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Is it OK to let my preschooler watch videos in the morning before school?

Here's a secret: Almost all parents let their kids watch videos when they absolutely, positively have to get something done. That's OK. So long as your preschooler has plenty of active and imaginative playtime in addition to lots of time with a loving caregiver, she should be just fine.

Here are some easy ways to manage the time your preschooler spends watching TV or videos and to improve the quality of his or her viewing experience:

Choose mindfully. Preschool TV shows that offer real substance are out there -- you just have to find them. If you can, record the shows or add individual videos to a playlist so when an episode is over, your preschooler knows TV time is done.

Use the shows as a jumping-off point for related activities. Say there's a segment on Sesame Street about butterflies. Spend some time drawing butterflies or making them out of Play-Doh. When you can, visit a nature preserve, get some books or rent movies that delve deeper into the topic.

Split it up. Instead of two shows in the morning, make a deal with your child. One show before school and one show after (so you can make dinner!). Try these extra-gentle shows, some of which have short episodes that lend themselves to morning viewing.

Consider mixing things up. Many of the new apps available for smartphones and tablets provide a kind of hybrid experience of watching and interacting. Your preschooler is old enough to do a bit of self-directed learning for short periods.

Set some boundaries. Teach your preschooler to ask before turning on the TV or tablet and, if you can, how to turn them off after the show ends. Agree on a time or show limit

Use it as a reward. TV time only happens once your child is dressed and ready for school. 

Manage content. Consider subscribing to a specific channel your kid likes. That way, your child will watch only the shows on his or her cue rather than clicking around on YouTube. 

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Adult written by elliegoldsmith

I think that will be okay. I have a 2 year old who is allowed to watch one episode of Peppa Pig before school if he goes potty in the morning. That could be a reward. After that, he is done with screens until 7:00 at night when he and I can watch a movie together. I recommend that you let them watch a short episode of an educational show for 15 minutes before school each morning, if they complete one simple chore. You should also make sure they get enough outdoor time in addition to screens.
Teen, 14 years old written by The Furry

No. Youngsters get addicted to screens too easily- maybe encourage them to continue doing something productive that they’ve shown enjoyment in. Basically, they need a hobby before they have the chance to be addicted to screens.
Parent of a 9 and 13-year-old written by nobodys_winds

Nah, mate. Let them rest their brain before school, and let them watch their stuff after school. You'll guarentee better learning habits. I mean, does it really matter if it's "educational?" WHEN THEY'RE ALREADY GOING TO SCHOOL? nobodys_winds out.
Kid, 12 years old

No. Let them read books instead. Preschool is around the time where kids develop habits they keep for the rest of their lives. If you let your preschooler watch videos, they will become addicted to screens. Keep screens away from your preschool as much as possible. It will be better for their development.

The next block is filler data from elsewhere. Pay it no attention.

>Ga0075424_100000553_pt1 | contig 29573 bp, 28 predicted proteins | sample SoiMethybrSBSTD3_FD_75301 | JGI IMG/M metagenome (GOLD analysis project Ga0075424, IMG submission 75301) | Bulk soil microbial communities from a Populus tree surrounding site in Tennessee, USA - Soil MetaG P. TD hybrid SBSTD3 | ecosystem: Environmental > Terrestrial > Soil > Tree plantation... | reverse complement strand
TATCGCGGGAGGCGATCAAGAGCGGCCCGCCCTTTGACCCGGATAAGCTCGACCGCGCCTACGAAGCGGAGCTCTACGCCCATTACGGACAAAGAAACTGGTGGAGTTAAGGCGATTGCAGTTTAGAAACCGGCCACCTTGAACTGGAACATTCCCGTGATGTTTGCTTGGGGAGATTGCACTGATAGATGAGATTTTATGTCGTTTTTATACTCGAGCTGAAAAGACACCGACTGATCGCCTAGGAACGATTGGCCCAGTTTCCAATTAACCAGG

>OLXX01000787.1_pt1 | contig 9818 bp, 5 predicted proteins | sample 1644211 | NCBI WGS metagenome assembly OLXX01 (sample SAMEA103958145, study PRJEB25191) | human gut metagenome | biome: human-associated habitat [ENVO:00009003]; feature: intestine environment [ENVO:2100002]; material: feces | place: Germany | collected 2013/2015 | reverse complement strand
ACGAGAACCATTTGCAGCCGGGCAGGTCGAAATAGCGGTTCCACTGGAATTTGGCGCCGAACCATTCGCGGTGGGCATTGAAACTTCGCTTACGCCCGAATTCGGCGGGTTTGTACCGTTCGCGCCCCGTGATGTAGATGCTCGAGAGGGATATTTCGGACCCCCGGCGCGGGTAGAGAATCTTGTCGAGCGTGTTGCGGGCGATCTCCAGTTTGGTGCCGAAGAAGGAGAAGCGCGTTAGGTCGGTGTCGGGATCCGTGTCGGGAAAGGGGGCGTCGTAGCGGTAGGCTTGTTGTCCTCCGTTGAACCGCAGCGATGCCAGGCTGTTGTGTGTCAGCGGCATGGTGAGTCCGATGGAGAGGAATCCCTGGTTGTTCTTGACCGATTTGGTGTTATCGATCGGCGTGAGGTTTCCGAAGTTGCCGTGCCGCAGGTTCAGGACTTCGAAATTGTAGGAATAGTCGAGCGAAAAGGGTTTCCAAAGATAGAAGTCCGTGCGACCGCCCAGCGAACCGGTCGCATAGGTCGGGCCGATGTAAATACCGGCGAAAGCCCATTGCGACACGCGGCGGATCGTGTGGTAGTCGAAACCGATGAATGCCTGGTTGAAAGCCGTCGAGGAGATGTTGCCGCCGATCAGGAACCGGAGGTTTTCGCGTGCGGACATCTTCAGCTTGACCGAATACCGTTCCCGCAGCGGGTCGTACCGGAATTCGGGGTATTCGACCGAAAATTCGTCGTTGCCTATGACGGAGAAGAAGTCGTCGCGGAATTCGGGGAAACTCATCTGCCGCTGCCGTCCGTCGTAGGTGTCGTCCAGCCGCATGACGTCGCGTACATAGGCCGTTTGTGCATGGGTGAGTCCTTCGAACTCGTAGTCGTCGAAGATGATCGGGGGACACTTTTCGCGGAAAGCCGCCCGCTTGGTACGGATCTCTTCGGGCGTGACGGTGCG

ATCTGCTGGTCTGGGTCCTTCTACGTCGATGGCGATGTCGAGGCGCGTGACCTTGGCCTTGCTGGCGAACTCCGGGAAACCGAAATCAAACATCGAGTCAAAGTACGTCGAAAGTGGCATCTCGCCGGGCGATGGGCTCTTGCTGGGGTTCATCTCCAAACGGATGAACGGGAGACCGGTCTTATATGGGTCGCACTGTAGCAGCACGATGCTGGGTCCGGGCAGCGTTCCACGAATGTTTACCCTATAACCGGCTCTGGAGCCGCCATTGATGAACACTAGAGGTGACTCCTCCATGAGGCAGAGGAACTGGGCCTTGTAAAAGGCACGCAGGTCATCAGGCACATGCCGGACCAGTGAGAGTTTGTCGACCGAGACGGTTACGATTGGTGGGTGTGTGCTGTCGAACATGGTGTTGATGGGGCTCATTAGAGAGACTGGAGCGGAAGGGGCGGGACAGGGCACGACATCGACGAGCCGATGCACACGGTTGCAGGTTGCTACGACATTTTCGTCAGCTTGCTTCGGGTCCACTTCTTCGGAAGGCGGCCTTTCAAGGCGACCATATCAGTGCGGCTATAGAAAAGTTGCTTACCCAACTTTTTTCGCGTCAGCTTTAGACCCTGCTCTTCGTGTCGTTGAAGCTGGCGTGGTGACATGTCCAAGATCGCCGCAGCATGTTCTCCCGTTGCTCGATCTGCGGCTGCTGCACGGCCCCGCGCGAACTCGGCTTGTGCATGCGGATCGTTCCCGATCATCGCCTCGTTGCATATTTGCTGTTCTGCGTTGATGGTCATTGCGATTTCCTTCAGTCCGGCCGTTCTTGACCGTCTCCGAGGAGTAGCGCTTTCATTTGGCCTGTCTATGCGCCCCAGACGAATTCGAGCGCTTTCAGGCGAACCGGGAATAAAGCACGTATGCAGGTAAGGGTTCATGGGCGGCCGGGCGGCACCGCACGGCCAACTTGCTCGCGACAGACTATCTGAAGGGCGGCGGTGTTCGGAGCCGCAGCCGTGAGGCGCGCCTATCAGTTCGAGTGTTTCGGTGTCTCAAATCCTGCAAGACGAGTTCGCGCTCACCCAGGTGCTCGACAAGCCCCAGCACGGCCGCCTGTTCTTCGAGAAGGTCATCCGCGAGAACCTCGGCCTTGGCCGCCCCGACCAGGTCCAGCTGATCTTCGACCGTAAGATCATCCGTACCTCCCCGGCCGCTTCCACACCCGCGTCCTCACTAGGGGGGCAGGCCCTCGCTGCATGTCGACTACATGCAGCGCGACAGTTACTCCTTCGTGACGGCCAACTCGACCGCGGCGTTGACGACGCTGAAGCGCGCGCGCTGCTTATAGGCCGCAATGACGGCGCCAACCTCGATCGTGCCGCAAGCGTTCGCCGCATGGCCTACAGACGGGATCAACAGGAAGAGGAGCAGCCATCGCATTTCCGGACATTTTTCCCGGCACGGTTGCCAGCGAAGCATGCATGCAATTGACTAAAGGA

Kid, 11 years old

I have a sister who's a preschooler and as many of you know, preschoolers get addicted to literally anything. From peaches to screens to.. I guess school? Make them read books. In my opinion, since it's 2018, kids get plenty of screen-time at SCHOOL. Instead of watching the TV show, there may be a book version of the TV show and depending on the child's level of literacy, you can give them that book as a present or a prize. And if that's not possible. Make your own book and encourage your child to make their own book with pictures. Also, if that's not possible (even though it should be,) A time-limit can work. But I warn you, kids are clever..
Parent of an infant, 2, and 7-year-old written by Janet P.

I steal the remote and turn the episode off. I told Lil' Bit that the TV knows her daycare schedule and when it's time to leave it magically turns off. She's starting preschool soon so I'm expecting this won't be easy anymore. When my older daughter went to preschool she picked up a lot of sass.
Adult written by Michelle K.

I tried the tv in the am for a while when my kids first started school and quickly decided we needed to just cut that off. First, I tried the "no tv until you're ready rule," but the tv was just a problem. It was better for everyone to just keep it off. They are all teens now and we still have a no tv in the morning rule, and I am SO glad. No issues with tv distractions, and the kids don't even miss it because it hasn't been an option all these years.
Parent of an infant, 1, 4, 11, and 18+-year-old written by Adrianna R.

We don't let our children watch T.V before school. It makes them not want to go school ("FIVE MORE MINUTES, THE DRAGON CAPTURED THE PRINCESS!") and makes them lazy.
Adult written by smooney2310

My son is very active and has a hard time sitting at a table and finishing his breakfast. I let him watch one show while he is eating but it has to be educational such as SuperWhy, Sesame Street, Octonauts, etc. When that show is over, TV time is over until late in the day when we can watch something together.